Thinking through the divisions of research and study, in my simplest thoughts – shopping for a computer, it seems like ordering items off a menu. How much RAM, GB, what internal organs does this piece of equipment need? Set it up at home/in the office and we expect it to do everything we wanted it to do, and then some. Make things easier for us, create a system so bing, bang, boom, it does what we want it to. But from the first step of ordering the computer, did we understand what we wanted it to do in the first place? I think of the work I do in my office with graphics. If I didn’t have a say in the decisions to purchase my computer I could have ended up with a slow running computer that would take forever to run graphic programs.  It is possible for someone to buy more of a computer than they need, or sometimes, not enough.


Why is it important?  I believe when we accept the purpose of ICTs and not think they are the means to the end, maybe more of a connection tool.  What purpose does it serve?  How does it serve the needs of the organization or the individual.  I look at myself and the experiences I am having as a student at Empire State College, Center for Distance Learning.  Currently, I am taking 3 online courses and one course in the classroom at RPI.  ESC is a perfect venue for my busy schedule.  I am able to take courses online, which though some may snub their nose and think it’s not a true learning environment – think again!  It is actually a bit harder.  While it has many, many advantages, it also has some disadvantages.  I’ll compare two art courses, one that I am taking at RPI, one that I took through ESC.  The course that I took through ESC, was great, but how a downside as well.  When doing a class presentation of a project or working in a group project, we rely on comments, feedback and contributions of others at their convenience during the select time frame.  The course I’m taking at RPI, we sit in class together to go over the presentation, talk it out.  When presenting, we have comments, critiques and suggestions that are much easier to work through.  Balancing out the pros and cons, in my particular case, the pros far outweigh the cons in distance learning.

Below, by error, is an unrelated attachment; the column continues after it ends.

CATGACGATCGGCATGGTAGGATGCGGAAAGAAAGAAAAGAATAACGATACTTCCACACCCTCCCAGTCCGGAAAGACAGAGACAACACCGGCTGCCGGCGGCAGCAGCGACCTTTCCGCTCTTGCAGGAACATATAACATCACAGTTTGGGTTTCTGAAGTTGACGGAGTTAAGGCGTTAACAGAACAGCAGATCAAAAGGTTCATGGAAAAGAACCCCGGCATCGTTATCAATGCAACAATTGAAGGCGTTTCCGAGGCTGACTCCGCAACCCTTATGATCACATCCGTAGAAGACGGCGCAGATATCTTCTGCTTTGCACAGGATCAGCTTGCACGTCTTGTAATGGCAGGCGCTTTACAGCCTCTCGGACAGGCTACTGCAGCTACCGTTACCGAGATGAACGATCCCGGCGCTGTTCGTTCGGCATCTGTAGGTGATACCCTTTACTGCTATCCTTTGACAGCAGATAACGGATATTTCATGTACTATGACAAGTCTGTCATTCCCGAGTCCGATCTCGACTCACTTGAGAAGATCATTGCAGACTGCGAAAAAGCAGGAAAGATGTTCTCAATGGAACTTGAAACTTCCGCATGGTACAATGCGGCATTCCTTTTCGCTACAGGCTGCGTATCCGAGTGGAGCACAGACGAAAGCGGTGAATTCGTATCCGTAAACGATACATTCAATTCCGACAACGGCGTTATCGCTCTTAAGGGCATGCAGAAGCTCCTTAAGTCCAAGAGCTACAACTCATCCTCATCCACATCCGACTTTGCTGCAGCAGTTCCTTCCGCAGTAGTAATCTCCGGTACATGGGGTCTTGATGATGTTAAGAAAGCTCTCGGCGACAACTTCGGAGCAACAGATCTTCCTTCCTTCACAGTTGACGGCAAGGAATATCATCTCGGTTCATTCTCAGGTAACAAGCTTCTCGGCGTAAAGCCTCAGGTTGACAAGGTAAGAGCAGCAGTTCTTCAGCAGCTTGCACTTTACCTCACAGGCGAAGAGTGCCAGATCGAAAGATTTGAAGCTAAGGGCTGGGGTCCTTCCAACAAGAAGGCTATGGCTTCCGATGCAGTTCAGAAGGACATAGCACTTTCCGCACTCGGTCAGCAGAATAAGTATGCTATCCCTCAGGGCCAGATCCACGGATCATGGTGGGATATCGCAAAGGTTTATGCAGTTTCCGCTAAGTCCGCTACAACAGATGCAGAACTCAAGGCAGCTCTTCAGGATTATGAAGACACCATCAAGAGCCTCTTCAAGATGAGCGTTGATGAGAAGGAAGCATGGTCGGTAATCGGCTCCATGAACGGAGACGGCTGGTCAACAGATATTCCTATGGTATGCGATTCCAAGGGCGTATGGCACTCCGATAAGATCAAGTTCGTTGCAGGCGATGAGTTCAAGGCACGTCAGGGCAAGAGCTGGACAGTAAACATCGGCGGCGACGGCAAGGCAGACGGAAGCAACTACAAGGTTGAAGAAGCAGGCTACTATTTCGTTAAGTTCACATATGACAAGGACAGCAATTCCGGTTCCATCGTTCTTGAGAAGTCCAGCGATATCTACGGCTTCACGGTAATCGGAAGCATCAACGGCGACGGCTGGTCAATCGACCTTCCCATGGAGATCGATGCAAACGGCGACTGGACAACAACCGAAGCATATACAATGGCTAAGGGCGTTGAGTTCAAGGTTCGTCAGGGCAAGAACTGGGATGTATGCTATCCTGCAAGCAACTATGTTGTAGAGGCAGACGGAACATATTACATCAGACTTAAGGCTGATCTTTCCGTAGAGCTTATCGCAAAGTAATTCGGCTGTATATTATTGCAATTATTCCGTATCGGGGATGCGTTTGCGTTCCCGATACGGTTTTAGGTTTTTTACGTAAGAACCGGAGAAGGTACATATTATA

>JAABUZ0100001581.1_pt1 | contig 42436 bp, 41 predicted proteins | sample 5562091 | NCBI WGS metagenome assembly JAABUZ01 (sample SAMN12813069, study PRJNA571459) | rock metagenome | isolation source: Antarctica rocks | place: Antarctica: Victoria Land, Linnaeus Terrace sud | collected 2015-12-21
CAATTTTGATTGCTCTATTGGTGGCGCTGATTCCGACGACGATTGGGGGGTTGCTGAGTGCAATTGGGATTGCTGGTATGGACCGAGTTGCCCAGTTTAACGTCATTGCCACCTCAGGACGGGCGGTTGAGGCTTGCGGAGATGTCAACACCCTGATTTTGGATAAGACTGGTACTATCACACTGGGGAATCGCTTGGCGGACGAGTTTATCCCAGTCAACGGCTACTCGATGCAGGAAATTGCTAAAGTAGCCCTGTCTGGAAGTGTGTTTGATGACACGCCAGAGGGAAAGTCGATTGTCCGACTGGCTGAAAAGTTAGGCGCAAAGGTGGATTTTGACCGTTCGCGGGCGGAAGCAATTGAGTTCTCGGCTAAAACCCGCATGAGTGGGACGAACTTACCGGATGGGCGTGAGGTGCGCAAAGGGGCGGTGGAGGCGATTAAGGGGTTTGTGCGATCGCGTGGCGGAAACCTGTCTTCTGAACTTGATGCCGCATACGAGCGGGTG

Kling, R., Rosenbaum, H., Sawyer, S. Understanding & Communicating Social Informatics: A Framework for Studying and Teaching the Human Contexts of Information and Communication Technologies. 2005. New Jersey: Information Today.